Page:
Let's Bail Out Legal Services - support for S. 718








The editorial board of the New Jersey Law Journal has lauded as a "step in the right direction" the Civil Access to Justice Act of 2009, S-718 , recently introduced by Sen. Tom Harkin. It would restore Legal Services Corporation funding to 1981 levels: $750 million in 2009 dollars.

The Board observed that "Legal Services was born in the War on Poverty as the Office of Economic Opportunity. It irked many with its early projects challenging Federal and especially state laws and practices that affect the poor, the disabled, military families, and others served by the program. Mobilization for Youth Legal Services (MFY) and California Rural Legal Assistance were emblems of the aggressive legal services litigation that engendered resistance."

Congressional opponents not only cut federal funding for Legal Services, the Board observed They also imposed "practice restrictions — barring class actions, and barring Legal Services-funded agencies from collecting counsel fees — even when fee-shifting statutes warranted an award."

"One of the first programs -Mobilization for Youth (MFY) in New York City - brought the landmark case Goldberg v. Kelly, 397 U.S. 254 (1970), in which the U.S. Supreme Court held that a state could not terminate "public assistance payments to a particular recipient without affording him the opportunity for an evidentiary hearing prior to termination." The concept of fair hearings is now commonplace, and millions of Americans continue to benefit from this decision.

Twenty years later, MFY prevailed in New York v. Sullivan, 906 F.2d 910 (2d Cir. 1990), a class action that successfully challenged procedures of the Social Security Administration for evaluating cardiovascular disabilities, the board noted.

Nine years ago MFY gave up federal funding to avoid practice restrictions that would have prevented it from again bringing New York v. Sullivan . Few local legal aid organizations have such an option. All are laboring under severe economic constraints, exacerbated as one of their primary sources of funding — interest on lawyers' trust accounts — has collapsed with the real estate and credit markets."

The Harkin measure, which has 15 senate co-sponsors has been referred the the Health EducationLabor andPensions Committee. For the text and current status of S 718 check out Open Congress here.

Although the omnibus appropriations bill signed by President Obama on March 11 gave Legal Services a $40 million increase, the programs remain hobbled by the collapse of the housing markets - and interest rates- an ironic result of the Fed's efforts to stabilize the financial system. Legal Services agencies have depended heavily on interest on lawyers' trust accounts. The courts collect the interest on lawyers trust accoount balances during the brief period between deposit and disbursement of routine transations like house closings.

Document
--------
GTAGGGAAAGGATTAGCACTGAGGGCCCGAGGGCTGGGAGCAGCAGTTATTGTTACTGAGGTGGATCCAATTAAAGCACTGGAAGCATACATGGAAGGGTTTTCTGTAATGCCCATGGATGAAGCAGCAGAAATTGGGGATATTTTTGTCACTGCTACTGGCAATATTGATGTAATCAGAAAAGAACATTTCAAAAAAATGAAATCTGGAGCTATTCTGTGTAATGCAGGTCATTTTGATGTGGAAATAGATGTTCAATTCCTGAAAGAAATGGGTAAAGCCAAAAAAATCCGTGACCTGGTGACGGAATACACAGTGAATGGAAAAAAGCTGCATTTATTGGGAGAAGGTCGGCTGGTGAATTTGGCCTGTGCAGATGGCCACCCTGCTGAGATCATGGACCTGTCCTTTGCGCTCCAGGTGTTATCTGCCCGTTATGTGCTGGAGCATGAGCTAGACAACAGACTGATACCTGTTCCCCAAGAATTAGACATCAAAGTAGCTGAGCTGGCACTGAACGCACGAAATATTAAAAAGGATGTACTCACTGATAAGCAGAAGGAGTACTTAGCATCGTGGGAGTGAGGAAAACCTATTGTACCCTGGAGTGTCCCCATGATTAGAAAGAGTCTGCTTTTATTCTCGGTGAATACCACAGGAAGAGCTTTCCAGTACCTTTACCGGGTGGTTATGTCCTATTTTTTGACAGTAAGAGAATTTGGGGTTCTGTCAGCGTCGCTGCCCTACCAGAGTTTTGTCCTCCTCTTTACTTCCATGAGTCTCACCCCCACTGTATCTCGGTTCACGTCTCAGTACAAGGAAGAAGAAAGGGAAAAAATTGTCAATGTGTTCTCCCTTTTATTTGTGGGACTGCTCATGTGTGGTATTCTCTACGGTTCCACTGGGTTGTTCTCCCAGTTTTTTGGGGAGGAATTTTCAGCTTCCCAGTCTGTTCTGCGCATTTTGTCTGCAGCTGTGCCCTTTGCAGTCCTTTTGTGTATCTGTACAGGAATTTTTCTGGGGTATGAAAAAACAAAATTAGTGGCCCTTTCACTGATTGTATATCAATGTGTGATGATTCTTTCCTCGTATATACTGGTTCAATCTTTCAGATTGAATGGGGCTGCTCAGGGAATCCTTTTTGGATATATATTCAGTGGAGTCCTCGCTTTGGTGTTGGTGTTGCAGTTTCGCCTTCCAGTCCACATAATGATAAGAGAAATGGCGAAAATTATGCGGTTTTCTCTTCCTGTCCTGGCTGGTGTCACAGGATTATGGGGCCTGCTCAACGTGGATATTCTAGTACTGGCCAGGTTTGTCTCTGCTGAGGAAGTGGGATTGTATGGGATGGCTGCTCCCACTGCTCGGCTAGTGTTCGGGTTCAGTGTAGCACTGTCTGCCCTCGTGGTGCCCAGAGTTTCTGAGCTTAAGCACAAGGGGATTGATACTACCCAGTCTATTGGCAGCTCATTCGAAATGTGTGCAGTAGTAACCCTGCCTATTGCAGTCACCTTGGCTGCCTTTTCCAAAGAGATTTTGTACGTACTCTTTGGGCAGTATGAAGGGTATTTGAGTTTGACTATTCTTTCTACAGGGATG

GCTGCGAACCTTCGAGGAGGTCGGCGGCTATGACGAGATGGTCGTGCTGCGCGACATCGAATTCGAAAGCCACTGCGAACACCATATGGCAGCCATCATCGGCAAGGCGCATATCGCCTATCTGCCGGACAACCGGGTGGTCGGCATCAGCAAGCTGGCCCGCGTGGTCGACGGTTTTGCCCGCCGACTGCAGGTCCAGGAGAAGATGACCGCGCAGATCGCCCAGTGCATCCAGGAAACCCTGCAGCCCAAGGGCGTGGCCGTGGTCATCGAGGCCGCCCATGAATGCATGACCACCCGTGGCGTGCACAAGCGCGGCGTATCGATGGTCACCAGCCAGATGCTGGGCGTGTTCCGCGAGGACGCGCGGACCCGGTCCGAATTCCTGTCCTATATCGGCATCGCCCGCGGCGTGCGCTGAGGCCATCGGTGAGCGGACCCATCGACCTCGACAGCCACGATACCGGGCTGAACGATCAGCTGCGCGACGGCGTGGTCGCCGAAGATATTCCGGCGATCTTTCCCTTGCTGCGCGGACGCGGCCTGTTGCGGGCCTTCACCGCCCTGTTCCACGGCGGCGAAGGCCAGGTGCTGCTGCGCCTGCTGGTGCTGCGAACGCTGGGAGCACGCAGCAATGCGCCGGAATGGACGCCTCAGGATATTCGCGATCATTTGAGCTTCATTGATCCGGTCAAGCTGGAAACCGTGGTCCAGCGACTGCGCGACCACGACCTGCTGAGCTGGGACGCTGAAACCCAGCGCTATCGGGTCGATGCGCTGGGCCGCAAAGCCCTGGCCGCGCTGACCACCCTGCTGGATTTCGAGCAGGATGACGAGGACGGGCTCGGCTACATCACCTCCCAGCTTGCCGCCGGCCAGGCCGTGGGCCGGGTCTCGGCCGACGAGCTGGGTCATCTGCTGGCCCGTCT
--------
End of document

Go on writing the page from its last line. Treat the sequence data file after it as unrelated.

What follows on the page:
To learn about the work of Legal Services go to the website of LSC - the national legal services corporation.

Tuesday, May 26, 2009

A sixth Catholic on the Supreme Court?



Sonia Sotomayor was raised Catholic and went to parochial grammar school and the diocesan Cardinal Spellman H.S. in the Bronx. Does that make her the 6th Catholic on the Supreme Court?

Justice Antonin Scalia, who went to Xavier H.S. in Manhattan (when they still wore military tunics), attends a Latin mass every Sunday. He may not be impressed with Sotomayor's Christmas and Easter cultural Catholic presentation.

Manya Brachear - the Chicago Tribune religion reporter - discussed it on her blog with Notre Dame lawprof Cathleen Kaveny:

A sixth Catholic with views like Sotomayor’s also would put the American church’s diversity on display.“My guess is she’s very much operating in accordance with the commitments of the Catholic social justice tradition which is emphasizing … inclusion, solidarity, justice to those least among us,” Kaveny said. “It’s a strand of American Catholic teaching that is somewhat distinct from other Catholic teaching but not incompatible. People emphasize different aspects.” “‘Different gifts from the same spirit’ to quote St. Paul,” Kaveny added.

Antonin Scalia asserts that as a textualist his Catholicism does not affect his judgecraft. Maybe. But his conception of what his faith and tradition require seems to be worn on his sleeve - particularly in his harsh attack on the majority opinion in the VMI case which compelled an end to single-sex education at the Virginia state military university. See Michael Frost’s Justice Scalia's Rhetoric of Dissent: A Greco-Roman Analysis of Scalia's Advocacy in the VMI Case, 91 Kentucky Law Journal 167 (2002)

Villanova law prof Robert Miller discussses and presents Scalia's 2007 Villanova address on the role of a Catholic judge at First Things blog.

For myself - Vatican II Catholicism affects my teaching and my lawyering: my adherence to the civil rights agenda, to John Courtney Murray's views on religious freedom, to the value of trade unions, opposition to the death penalty, and support of the peace movement agenda on nuclear arms.

Gonzalez: "I'm proud of my service"

Former Attorney General Alberto Gonzalez appeared today on CNN to comment on the nomination of Sonia Sotomayor as an Associate Justice of the Supreme Court.